The Bible is full of great and fascinating characters. We all love to read of the faith of Abraham and the boldness of David. We should take note then when God interrupts these well-known tales to give short stories about seemingly minor characters. In the text, we must learn never to overlook what God has asked us to see.
A fine example of this sort of story is the tale of Hagar. The story begins in Genesis 16, sandwiched in between important accounts of Abraham. Abram is called in chapter twelve, travels in Egypt in chapter thirteen, rescues Lot in chapter fourteen, and covenants with God in chapter fifteen. He will receive circumcision in chapter seventeen and meet the Lord at Mamre in chapter eighteen. Chapter sixteen sticks out then by breaking up the flow of an important Hebrew story. It is not a chapter about Abram. It is not even a chapter about Abram’s wife, Sarai. It is a chapter about Abram’s wife’s slave, Hagar.
We are introduced to the two central characters in verse one. Sarai is rich, free and barren. Hagar is single, poor, and bonded. Sarai determines with Abram to have a child by way of Hagar. Sarai speaks, Abram listens, but Hagar has no voice. For Sarai, Hagar becomes a means to an end. “Perhaps I will be built up in her,” she says. Hagar is not a person but a tool, a stock animal existing to benefit to Sarai.
After the child is born in verse four, Sarai finds she has lost some of her status in the household. Instead of being built up, Hagar “looked with contempt on her mistress.” Sarai blames Hagar for the consequence of her own choice. “Then Sarai dealt harshly with her, and she fled from her.” We might imagine how sad it was for Hagar, so far from home in Egypt, to get a glimpse of the good life as the mother of the master’s heir, only to be chased away in disgrace.
The remainder of chapter sixteen is the story of Hagar and her child, alone in the wilderness, even more alone than she had been in the tent of Sarai. Just here, the Hebrew canon offers us several surprises. In verse seven, the angel of the Lord appears to Hagar by a spring of water in the wilderness.
This is the first time in the Bible that an angel appears to a human in this way. Not to Adam, Noah, or Abraham. To Hagar, the angel of the Lord appears.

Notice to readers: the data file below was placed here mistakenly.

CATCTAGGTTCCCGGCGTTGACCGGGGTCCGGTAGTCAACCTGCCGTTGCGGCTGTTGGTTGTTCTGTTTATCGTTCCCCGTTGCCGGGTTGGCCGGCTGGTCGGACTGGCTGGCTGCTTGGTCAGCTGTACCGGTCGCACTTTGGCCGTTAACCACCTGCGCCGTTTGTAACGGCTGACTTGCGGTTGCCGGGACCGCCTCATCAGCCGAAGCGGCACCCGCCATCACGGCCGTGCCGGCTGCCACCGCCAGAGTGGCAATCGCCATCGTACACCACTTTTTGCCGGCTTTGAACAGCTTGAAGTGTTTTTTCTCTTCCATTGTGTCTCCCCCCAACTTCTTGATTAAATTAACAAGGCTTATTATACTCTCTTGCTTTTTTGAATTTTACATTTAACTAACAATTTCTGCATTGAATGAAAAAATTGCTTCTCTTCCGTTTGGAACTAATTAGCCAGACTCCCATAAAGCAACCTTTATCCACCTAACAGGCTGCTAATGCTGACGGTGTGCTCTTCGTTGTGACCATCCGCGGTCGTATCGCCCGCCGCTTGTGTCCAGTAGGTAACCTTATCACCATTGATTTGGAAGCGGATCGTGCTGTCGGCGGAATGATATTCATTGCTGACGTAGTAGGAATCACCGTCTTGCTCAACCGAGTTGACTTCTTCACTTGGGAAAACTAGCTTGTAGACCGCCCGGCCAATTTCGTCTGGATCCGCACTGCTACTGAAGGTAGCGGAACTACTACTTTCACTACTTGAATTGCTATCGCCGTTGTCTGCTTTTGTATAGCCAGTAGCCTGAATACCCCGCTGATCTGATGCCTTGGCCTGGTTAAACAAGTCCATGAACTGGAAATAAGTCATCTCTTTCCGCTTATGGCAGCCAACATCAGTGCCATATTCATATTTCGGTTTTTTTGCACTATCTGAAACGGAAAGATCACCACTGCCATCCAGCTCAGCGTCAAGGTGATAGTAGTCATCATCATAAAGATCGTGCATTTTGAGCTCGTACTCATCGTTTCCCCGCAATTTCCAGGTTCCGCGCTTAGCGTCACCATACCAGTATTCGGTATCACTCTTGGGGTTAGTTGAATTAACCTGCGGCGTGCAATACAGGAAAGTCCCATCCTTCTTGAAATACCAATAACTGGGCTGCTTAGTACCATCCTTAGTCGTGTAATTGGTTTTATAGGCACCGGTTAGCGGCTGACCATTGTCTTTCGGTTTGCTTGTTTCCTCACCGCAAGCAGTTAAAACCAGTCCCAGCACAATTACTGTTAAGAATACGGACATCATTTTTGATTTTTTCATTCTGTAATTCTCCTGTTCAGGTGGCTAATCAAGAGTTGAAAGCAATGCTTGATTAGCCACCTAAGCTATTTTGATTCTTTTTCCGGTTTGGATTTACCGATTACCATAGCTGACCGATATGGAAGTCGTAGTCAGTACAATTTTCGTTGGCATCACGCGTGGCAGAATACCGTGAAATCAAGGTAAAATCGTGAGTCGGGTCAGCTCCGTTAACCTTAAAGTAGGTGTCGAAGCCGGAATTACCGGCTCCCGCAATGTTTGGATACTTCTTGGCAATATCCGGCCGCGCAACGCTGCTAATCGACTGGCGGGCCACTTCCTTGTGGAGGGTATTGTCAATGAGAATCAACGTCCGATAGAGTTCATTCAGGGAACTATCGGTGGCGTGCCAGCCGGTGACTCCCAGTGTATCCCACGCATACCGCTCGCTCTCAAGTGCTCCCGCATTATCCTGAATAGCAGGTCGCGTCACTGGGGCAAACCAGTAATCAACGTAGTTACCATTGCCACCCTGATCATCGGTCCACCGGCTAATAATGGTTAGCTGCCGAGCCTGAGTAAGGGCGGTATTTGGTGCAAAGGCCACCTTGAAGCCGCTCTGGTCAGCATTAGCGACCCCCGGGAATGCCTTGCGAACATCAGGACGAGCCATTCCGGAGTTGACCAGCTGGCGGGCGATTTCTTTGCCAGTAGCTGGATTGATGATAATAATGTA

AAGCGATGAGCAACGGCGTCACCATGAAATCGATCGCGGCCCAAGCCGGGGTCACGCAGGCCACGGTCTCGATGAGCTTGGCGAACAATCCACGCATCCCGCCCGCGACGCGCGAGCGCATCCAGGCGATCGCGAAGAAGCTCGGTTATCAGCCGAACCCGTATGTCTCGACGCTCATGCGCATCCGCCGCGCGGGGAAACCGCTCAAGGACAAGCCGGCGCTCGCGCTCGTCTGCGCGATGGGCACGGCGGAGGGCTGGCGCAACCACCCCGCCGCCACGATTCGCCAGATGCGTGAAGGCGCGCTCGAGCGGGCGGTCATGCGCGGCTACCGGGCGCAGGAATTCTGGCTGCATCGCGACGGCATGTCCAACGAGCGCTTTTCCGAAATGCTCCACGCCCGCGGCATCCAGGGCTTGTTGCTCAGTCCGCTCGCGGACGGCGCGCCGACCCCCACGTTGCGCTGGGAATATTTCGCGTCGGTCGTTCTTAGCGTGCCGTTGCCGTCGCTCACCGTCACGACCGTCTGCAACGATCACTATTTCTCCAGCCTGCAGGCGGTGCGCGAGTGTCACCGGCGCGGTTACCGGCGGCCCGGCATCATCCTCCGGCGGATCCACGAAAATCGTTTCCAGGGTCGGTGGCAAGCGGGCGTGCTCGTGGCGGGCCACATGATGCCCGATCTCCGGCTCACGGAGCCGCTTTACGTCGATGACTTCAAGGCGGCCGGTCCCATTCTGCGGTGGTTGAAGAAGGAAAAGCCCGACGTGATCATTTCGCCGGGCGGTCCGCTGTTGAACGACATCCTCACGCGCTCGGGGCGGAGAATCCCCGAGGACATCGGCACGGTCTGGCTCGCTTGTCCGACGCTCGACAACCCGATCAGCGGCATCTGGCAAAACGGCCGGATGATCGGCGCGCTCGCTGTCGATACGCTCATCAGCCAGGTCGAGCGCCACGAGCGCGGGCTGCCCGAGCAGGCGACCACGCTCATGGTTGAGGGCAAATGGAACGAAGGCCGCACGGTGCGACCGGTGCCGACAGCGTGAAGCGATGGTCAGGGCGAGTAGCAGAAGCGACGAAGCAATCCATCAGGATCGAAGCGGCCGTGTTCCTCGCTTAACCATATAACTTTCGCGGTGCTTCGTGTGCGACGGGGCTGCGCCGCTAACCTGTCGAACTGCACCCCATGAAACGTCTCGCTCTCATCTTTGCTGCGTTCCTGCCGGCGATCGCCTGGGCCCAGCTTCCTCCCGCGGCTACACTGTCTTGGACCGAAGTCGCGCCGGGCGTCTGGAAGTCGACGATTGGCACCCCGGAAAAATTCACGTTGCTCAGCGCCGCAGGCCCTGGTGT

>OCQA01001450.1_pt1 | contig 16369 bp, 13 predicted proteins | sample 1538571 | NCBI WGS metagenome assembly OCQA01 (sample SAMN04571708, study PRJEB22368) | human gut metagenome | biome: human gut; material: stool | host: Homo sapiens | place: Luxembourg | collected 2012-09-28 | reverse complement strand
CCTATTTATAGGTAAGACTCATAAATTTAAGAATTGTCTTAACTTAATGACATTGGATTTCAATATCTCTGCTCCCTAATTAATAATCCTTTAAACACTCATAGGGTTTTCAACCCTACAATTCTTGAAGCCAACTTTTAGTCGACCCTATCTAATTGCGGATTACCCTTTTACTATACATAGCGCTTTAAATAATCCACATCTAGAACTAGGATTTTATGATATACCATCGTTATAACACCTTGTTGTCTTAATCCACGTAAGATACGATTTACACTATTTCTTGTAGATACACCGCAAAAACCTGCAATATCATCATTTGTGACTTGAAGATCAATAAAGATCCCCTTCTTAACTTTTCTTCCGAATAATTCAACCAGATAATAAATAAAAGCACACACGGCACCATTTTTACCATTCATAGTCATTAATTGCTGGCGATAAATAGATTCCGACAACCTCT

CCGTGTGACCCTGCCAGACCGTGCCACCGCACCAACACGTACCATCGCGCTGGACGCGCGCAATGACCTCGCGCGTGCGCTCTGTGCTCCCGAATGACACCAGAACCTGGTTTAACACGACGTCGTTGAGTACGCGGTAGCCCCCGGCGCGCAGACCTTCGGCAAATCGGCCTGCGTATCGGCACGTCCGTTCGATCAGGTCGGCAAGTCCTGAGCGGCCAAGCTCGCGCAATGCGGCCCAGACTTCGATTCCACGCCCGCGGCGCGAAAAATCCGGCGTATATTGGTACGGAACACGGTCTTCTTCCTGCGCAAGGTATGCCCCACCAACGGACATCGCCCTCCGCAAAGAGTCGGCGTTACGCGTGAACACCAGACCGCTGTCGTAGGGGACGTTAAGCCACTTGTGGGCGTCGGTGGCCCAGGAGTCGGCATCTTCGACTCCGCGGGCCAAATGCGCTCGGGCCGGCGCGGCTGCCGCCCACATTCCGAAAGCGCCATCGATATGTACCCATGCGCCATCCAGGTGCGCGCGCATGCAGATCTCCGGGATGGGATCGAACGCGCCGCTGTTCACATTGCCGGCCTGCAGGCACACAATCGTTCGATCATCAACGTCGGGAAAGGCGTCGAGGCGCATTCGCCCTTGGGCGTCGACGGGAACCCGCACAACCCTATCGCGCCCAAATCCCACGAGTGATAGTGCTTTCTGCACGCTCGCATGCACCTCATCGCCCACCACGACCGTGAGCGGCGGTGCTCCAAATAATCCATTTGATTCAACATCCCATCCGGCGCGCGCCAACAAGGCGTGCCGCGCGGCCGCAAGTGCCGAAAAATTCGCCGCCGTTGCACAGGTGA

Not only does he appear, but he speaks directly to Hagar. This is the first time anyone in the story speaks to Hagar, and she is even called by name! She is neither cattle nor a possession. She is a person with a name, and haven been spoken to as such; she now finds her own voice.
Verse eight is the first time Hagar speaks in the story. What Hagar has to say tells us much about her in a few words. “I am fleeing from my mistress Sarai.” That was not the question. She was asked, “Where have you come from and where are you going?” She knows where she is from, but not where she is going. How much despair must have filled her heart, knowing only a life of servitude and now knowing no destination but “away.”
The angel gives her a destination though perhaps not what she expected. The end of the road was back to Sarai, but Hagar is promised that she will find a blessing there. Her son is blessed, if strangely. “Wild donkey of man” is an odd blessing, but better than death in the wilderness. At the chapter’s end, she will name the son Ishmael, which means “God hears.”
Before leaving the text, we ought to notice one more first. The God of Israel is given many names in the Scriptures. He is El Shaddai, “god of the mountain.” He is El Elyon, “god most high.” He is El Berith, “god of covenant.” He is El Elohe-Israel, “god of Israel.” He is Elohim. He is Yahweh, the great I AM.
But the privilege of offering the first name given by a mortal to God goes to Hagar. Not Adam, Noah, or Abraham. Hagar is the first person in the Bible to “name” the Lord. She calls him El Roi, “The God Who Sees Me.” God is the only one in this story who dignifies Hagar as a human being made in His image. He sees her when no other does. “Truly here I have seen him who looks after me.”
Can We See?
What we learn about God and ourselves in this story is the trap of not seeing. When we look at the poor, the powerless, or the disabled and see nothing of value, we have stopped seeing as God sees. We have stopped seeing as Jesus sees.
Do we remember the story of Jesus’ meal with the Pharisee? Jesus sat down to eat in Luke 7, and in verse 37-38 a woman who was a sinner anoints the feet of Jesus and “wet his feet with her tears and wiped them with the hair of her head.” The Pharisee overlooks the extravagant act of love and sees only Jesus coming into contact with a sinner. He sees no person of value, no soul needing love. Jesus responds with a short parable and then asks a question familiar to us if we remember Hagar.
In verse 44 he asks, “Do you see this woman?”
When Sarai looked at Hagar, she saw a slave. When the Pharisee looked at this woman, he saw a sinner. Jesus asks, “Do you see this woman?” Are we able to see and appreciate the lost, the needy, the downtrodden, and those considered to be the least among us? Jesus sees her plight, sees her sin, and sees her love. He offers hope to her despair, honesty to her sin, and forgiveness to her love. Jesus addresses her directly. He treats her as a person. He sees her.
The onlookers who cannot see, ask, “Who is this, who even forgives sins?” Hagar could tell you.
He is the God who sees.